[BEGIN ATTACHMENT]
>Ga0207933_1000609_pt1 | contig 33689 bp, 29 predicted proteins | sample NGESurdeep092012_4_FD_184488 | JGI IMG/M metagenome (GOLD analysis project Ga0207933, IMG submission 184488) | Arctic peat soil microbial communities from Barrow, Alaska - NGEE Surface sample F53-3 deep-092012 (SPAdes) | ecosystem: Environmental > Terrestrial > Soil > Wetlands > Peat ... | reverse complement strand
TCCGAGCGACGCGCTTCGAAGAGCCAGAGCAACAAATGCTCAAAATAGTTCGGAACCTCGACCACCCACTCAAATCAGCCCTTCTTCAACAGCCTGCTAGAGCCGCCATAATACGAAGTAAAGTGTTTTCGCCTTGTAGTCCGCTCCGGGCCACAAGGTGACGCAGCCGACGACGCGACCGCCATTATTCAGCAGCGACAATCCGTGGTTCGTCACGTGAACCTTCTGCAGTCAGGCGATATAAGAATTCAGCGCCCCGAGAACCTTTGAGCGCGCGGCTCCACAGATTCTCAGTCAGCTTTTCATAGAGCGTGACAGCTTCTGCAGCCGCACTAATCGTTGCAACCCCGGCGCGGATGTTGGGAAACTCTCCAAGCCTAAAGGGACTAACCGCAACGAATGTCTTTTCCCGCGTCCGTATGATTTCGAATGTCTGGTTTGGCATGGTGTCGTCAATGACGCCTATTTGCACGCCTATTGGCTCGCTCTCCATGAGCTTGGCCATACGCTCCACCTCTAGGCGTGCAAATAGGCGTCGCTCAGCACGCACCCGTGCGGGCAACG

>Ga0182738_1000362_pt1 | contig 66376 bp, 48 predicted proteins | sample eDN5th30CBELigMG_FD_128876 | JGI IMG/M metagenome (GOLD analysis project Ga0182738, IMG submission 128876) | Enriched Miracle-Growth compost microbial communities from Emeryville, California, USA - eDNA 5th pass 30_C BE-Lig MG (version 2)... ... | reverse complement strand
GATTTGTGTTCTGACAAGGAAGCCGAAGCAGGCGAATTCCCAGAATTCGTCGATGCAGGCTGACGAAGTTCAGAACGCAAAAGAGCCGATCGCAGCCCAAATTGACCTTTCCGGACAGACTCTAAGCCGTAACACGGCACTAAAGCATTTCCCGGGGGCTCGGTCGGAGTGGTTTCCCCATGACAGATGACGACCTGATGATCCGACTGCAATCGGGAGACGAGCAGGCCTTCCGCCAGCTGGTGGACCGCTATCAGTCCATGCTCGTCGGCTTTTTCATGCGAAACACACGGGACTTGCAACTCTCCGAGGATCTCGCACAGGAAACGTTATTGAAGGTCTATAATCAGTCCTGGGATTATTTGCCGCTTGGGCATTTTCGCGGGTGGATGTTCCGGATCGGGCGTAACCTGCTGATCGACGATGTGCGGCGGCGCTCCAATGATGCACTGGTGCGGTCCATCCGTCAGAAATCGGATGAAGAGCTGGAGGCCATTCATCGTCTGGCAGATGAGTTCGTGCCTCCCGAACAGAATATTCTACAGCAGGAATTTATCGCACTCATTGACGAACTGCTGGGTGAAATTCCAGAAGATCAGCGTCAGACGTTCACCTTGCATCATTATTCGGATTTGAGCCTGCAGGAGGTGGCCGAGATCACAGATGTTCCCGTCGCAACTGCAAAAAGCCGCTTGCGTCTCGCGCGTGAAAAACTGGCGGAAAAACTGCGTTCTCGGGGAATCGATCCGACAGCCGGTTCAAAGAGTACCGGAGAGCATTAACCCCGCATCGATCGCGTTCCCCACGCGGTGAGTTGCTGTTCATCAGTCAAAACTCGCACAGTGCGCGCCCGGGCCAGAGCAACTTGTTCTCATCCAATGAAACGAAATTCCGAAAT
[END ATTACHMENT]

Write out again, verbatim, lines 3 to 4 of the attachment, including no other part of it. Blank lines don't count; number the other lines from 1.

>Ga0182738_1000362_pt1 | contig 66376 bp, 48 predicted proteins | sample eDN5th30CBELigMG_FD_128876 | JGI IMG/M metagenome (GOLD analysis project Ga0182738, IMG submission 128876) | Enriched Miracle-Growth compost microbial communities from Emeryville, California, USA - eDNA 5th pass 30_C BE-Lig MG (version 2)... ... | reverse complement strand
GATTTGTGTTCTGACAAGGAAGCCGAAGCAGGCGAATTCCCAGAATTCGTCGATGCAGGCTGACGAAGTTCAGAACGCAAAAGAGCCGATCGCAGCCCAAATTGACCTTTCCGGACAGACTCTAAGCCGTAACACGGCACTAAAGCATTTCCCGGGGGCTCGGTCGGAGTGGTTTCCCCATGACAGATGACGACCTGATGATCCGACTGCAATCGGGAGACGAGCAGGCCTTCCGCCAGCTGGTGGACCGCTATCAGTCCATGCTCGTCGGCTTTTTCATGCGAAACACACGGGACTTGCAACTCTCCGAGGATCTCGCACAGGAAACGTTATTGAAGGTCTATAATCAGTCCTGGGATTATTTGCCGCTTGGGCATTTTCGCGGGTGGATGTTCCGGATCGGGCGTAACCTGCTGATCGACGATGTGCGGCGGCGCTCCAATGATGCACTGGTGCGGTCCATCCGTCAGAAATCGGATGAAGAGCTGGAGGCCATTCATCGTCTGGCAGATGAGTTCGTGCCTCCCGAACAGAATATTCTACAGCAGGAATTTATCGCACTCATTGACGAACTGCTGGGTGAAATTCCAGAAGATCAGCGTCAGACGTTCACCTTGCATCATTATTCGGATTTGAGCCTGCAGGAGGTGGCCGAGATCACAGATGTTCCCGTCGCAACTGCAAAAAGCCGCTTGCGTCTCGCGCGTGAAAAACTGGCGGAAAAACTGCGTTCTCGGGGAATCGATCCGACAGCCGGTTCAAAGAGTACCGGAGAGCATTAACCCCGCATCGATCGCGTTCCCCACGCGGTGAGTTGCTGTTCATCAGTCAAAACTCGCACAGTGCGCGCCCGGGCCAGAGCAACTTGTTCTCATCCAATGAAACGAAATTCCGAAAT